President Donald Trump expressed support for “the great Iranian people” on Monday morning as reports confirmed that 12 people have been killed in the Iranian uprising so far.
Trump’s public affirmation followed that of U.N. Ambassador Nikki Haley who declared Sunday that the United States stands behind the Iranian people and that she prayed “freedom and human rights will carry the day.”
“In the New Year, our hopes and prayers are with the millions of people who are suffering terribly from oppressive governments in North Korea, Venezuela, Cuba, and especially in Iran, where the long-repressed Iranian people are now finding their voice,” Haley said in her statement.
“The Iranian government is being tested by its own citizens. We pray that freedom and human rights will carry the day,” she added.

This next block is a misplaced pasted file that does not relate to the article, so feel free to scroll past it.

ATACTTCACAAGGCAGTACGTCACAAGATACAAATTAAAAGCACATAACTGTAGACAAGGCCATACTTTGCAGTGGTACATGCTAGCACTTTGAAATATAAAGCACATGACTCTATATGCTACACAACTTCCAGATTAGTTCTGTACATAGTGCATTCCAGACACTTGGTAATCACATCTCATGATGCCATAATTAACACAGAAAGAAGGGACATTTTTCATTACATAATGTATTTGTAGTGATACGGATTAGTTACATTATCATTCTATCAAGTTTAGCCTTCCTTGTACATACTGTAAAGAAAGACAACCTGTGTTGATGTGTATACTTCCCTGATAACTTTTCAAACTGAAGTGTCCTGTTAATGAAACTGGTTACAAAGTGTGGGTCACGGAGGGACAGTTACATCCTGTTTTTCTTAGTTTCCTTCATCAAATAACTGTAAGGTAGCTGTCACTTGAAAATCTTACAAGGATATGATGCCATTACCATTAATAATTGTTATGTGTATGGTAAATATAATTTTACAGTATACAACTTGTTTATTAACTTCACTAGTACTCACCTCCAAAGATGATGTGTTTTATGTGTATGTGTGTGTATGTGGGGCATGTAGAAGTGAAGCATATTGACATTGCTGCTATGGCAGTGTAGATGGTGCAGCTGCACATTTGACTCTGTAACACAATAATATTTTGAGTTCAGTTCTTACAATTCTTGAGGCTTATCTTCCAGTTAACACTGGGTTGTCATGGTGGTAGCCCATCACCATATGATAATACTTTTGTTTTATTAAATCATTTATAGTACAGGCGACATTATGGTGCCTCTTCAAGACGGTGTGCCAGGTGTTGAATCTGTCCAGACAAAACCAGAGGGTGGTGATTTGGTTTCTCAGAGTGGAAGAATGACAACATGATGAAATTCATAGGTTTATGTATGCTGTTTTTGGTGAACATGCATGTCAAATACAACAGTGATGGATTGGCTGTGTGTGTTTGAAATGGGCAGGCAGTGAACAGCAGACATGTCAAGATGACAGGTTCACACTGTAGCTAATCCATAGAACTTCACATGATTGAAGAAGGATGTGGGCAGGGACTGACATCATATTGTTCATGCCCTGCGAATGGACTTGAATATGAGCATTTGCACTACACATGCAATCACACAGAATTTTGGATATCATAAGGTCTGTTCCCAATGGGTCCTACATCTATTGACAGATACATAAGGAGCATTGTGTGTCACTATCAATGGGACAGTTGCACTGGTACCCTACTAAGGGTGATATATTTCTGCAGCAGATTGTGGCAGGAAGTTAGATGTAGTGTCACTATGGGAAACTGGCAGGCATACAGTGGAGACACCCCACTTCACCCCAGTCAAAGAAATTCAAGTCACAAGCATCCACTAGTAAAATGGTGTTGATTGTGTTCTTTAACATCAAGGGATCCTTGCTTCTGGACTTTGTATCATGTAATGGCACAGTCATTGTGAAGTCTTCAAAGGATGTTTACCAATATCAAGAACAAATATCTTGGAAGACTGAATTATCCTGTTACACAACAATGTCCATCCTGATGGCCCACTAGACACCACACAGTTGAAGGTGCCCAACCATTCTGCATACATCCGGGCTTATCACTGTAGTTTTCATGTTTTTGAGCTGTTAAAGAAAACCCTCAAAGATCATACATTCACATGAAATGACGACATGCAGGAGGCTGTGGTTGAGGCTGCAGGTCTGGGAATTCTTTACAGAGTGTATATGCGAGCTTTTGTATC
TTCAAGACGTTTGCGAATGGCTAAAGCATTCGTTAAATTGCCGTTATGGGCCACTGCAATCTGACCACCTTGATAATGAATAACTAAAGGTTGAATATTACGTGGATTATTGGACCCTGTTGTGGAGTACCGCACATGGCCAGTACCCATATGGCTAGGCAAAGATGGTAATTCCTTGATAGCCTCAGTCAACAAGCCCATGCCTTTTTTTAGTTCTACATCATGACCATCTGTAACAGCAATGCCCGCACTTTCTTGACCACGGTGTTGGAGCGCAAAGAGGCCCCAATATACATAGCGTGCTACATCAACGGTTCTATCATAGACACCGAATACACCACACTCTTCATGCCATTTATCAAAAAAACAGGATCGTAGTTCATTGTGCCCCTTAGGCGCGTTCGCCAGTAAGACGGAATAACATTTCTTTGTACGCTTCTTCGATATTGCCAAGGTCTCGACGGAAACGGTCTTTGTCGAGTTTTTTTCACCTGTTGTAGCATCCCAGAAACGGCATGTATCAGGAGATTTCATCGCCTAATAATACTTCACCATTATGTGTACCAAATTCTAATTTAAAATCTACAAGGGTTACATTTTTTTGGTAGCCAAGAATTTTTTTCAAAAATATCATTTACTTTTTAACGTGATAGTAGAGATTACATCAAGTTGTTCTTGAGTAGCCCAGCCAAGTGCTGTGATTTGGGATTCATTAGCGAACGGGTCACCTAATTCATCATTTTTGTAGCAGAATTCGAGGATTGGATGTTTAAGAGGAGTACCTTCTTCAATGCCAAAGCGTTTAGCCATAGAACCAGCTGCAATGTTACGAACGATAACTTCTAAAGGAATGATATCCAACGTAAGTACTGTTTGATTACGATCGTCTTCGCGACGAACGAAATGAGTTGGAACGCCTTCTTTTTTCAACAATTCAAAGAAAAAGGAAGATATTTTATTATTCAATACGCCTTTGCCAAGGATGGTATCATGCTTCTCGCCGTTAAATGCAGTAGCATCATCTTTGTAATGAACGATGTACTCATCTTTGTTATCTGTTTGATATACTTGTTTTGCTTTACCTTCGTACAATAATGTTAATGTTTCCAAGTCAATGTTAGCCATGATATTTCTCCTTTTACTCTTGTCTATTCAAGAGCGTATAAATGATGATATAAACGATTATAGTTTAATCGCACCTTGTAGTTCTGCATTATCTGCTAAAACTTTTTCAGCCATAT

Trump voiced his support for the Iranian people in a tweet that also criticized President Barack Obama’s “terrible” nuclear deal with Tehran:
Iran is failing at every level despite the terrible deal made with them by the Obama Administration. The great Iranian people have been repressed for many years. They are hungry for food & for freedom. Along with human rights, the wealth of Iran is being looted. TIME FOR CHANGE!
— Donald J. Trump (@realDonaldTrump) January 1, 2018
“We support the right of the Iranian people to express themselves peacefully. Their voices deserve to be heard.We encourage all parties to protect this fundamental right to peaceful expression and to avoid any actions that contribute to censorship,” White House Press Secretary Sarah Huckabee Sanders said on Sunday.